When trying to determine whether something is true or not, it is common in statistics to run two tests. One if it is true and if it is not (called the null hypothesis). I think it would be useful to examine the life of Jesus using this approach. I’ll take two possible hypotheses, one that Jesus was the Son of God and God in human form, performed miracles and rose from the dead in the standard Christian view. The null hypothesis is that Jesus was just an ordinary teacher with no superhuman powers. I think that a lot can be gained from comparing the two hypotheses and seeing which is the more plausible.
Case 1: Gospels
First, take the Gospels. Imagine if you were the son of God and wanted to leave a message for all humanity for all time. First of all, you would want to write it yourself so it could not be distorted. It would be free of contradictions and above criticism (seeing as it was written by a deity). It would be necessarily detailed and long in order to cover all the problems of life and to give full answers to them all. It would naturally describe the church you were going to create and its structure. It would speak not just to your immediate neighbours, but people living thousands of year’s later living on the other side of the planet. Your messages would be clear and unambiguous containing great insights into both life on Earth and the afterlife.
Now imagine if Jesus was only a teacher. He would say some useful things but he would lack insight into the afterlife and everything beyond his limited surroundings in Palestine. He would not be able to give rules for modern life which he would not have any comprehension of. He would not describe a church he had no intention of setting up nor write a holy book. He could tell vague stories but nothing Earth shattering.
I think it is clear that the evidence suggests we cannot reject the null hypothesis (I’m going to avoid overly technical language from here on out as you probably get the message). Instead of a clear, detailed Gospel straight from God himself, we only have an incredibly short and brief account riddled with contradictions and omissions. We have no firsthand accounts of Jesus or anything from himself. There is little indication that Jesus even intended to set up a new religion and gave incredibly little advice as to how it would look. He mostly spoke in vague parables whose interpretations are very wide and can be taken to mean very little or a great deal. It is so bad that Catholic Church does not believe the Bible is reliable enough to be read by itself but must also include Church teaching and tradition (very little of the Church hierarchy comes from the Bible). So score one for the null.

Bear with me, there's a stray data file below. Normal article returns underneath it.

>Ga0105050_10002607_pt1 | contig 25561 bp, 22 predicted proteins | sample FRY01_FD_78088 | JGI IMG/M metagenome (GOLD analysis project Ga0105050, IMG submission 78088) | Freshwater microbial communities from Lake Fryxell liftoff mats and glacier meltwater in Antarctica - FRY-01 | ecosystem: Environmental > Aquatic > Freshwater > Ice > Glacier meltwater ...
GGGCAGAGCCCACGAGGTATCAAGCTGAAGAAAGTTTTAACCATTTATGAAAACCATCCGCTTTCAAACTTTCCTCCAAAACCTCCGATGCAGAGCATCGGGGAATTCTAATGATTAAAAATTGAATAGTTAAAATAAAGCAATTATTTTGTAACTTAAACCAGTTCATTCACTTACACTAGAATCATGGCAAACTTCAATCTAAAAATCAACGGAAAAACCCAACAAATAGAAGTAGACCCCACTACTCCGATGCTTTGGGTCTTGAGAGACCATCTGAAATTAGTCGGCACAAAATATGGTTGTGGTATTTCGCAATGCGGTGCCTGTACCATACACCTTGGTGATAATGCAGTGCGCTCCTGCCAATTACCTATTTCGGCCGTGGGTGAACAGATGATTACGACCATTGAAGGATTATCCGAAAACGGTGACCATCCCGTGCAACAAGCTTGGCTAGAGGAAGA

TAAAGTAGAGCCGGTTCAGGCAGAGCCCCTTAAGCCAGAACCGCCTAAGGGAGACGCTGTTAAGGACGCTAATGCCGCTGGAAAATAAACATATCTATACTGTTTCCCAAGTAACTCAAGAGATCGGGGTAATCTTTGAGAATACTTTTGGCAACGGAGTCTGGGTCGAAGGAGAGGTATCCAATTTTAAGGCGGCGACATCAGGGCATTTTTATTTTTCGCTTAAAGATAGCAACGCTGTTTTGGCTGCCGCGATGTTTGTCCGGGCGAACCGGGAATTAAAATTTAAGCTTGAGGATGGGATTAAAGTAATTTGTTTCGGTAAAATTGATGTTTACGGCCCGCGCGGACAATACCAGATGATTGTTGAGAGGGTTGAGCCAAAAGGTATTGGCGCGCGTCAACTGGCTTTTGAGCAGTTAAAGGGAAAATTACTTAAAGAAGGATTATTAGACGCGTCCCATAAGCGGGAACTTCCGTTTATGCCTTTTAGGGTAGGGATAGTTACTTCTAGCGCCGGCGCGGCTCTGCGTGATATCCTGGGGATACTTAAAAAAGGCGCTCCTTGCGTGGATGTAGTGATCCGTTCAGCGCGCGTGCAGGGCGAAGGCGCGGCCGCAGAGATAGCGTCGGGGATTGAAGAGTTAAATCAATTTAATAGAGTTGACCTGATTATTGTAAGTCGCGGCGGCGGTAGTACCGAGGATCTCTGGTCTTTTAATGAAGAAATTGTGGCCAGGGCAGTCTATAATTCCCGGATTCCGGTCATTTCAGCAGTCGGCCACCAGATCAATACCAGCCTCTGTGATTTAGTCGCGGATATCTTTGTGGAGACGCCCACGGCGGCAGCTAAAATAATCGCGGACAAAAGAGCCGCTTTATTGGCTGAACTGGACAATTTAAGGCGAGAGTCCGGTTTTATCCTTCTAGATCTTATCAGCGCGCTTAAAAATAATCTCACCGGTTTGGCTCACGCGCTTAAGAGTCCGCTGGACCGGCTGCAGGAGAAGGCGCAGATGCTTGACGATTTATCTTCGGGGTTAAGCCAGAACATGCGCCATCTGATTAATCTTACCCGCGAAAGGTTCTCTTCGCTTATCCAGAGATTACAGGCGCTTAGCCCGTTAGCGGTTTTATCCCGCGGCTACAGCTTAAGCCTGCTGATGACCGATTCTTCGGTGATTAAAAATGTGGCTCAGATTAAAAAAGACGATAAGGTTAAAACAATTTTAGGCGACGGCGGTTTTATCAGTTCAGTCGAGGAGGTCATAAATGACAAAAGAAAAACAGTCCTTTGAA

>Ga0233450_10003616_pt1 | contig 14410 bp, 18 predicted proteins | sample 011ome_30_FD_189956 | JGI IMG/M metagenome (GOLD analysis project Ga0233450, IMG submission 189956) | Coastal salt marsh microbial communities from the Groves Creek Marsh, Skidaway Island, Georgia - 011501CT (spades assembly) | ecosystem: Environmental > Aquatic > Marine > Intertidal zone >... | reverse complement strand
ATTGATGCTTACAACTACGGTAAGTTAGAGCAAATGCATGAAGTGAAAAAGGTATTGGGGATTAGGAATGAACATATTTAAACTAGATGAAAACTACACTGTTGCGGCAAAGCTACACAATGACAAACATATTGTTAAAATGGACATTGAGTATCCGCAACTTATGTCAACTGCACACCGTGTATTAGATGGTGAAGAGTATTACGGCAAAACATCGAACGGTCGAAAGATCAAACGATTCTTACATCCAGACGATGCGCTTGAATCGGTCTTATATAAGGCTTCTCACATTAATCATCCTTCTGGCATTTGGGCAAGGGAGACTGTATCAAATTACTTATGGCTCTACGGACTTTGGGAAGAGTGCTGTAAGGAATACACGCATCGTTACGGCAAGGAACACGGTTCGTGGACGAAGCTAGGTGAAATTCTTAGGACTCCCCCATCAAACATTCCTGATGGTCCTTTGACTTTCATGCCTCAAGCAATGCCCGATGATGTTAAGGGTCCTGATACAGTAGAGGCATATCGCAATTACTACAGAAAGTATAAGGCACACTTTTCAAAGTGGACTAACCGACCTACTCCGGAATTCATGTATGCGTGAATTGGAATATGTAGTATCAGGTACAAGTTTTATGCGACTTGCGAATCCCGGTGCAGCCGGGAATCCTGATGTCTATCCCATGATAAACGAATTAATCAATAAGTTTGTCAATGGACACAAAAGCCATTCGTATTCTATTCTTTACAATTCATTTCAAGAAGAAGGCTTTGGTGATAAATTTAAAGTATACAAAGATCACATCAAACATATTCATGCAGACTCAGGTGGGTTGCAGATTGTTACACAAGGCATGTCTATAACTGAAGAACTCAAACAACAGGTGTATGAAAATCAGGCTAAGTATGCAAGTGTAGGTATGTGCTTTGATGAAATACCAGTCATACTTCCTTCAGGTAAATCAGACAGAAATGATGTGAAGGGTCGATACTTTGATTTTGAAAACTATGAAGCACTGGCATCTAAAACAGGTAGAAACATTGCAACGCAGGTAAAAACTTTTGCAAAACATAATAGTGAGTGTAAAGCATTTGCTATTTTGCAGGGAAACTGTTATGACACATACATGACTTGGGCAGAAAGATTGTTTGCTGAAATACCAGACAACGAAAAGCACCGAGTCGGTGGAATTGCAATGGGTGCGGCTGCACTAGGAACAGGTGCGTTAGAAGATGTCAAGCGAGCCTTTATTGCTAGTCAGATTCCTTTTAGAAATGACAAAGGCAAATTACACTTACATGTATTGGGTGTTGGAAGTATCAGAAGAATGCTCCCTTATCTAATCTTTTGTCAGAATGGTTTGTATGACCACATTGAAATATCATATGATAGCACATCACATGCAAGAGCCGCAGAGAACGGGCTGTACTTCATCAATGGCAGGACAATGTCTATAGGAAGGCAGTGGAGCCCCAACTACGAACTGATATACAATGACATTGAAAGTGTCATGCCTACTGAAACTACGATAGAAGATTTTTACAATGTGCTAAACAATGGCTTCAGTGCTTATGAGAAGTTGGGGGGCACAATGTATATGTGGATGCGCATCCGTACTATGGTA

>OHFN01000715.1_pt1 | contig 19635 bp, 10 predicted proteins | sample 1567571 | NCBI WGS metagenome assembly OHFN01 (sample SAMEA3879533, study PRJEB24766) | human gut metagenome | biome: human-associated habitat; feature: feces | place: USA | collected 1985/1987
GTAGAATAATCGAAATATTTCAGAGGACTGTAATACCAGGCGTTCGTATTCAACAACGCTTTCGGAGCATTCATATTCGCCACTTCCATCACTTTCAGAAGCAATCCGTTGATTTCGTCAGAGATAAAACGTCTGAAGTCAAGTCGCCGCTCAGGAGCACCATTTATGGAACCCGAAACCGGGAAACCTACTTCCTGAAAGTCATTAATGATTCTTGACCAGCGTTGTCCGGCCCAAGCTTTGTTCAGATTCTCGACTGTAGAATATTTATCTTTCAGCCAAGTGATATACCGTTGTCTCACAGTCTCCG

Case 2: Miracles
Second, let’s take the miracles that Jesus performed. If he was God made man, then we would expect truly spectacular feats. Literally anything would be possible for him. He could move mountains, drain oceans or cure the entire world of disease. Being God, he could easily provide irrefutable evidence that would not leave anyone in the slightest doubt as to who he was. An ordinary teacher would not be able to perform any miracles and even if miracles were ascribed to him, they would be vague and open to criticism.
So what’s the evidence? Well, firstly, Jesus is claimed to be born of a virgin, which is quite an achievement, but one that is impossible to prove either true or false. There is literally no way it could be ever proved conclusively. But what was the point of a virgin birth? There is nothing proved and nothing to gain from it (other than supposedly fulfilling a line of the Old Testament that was misunderstood as a prophecy), so it seems a rather pointless miracle. The next miracle is the turning of water into wine. This too is doubtful as it is very easy to convince drunk people of anything (I have personally convinced drunk people that a glass of water was really vodka). At the end of party no one will be paying close attention so it would be easy to procure barrels of wine and have people presume it was a miracle.
The most common type of miracle that Jesus is supposed to have performed is that of healing. He is claimed to have healed lepers, cured people of blindness and even raised someone from the dead. All of which is compatible with Jesus having special powers, but there is a secular explanation too. It is plausible that Jesus went from town to laying hands on sick people and even if this had no effect some people would recover naturally. If Jesus administered to hundreds and only a handful recovered, then it is possible that we only hear about those who recovered while the rest are ignored. It does seem slightly odd that if Jesus did have the power to cure anyone, he only choose to heal a handful. Add a placebo effect and some exaggeration as the stories are passed orally and the null hypothesis seems very plausible. (It is worth noting that the Kings of England and France used to claim to be able to cure disease with their hands, a practice that thousands of people believed, yet no religious person would believe today.)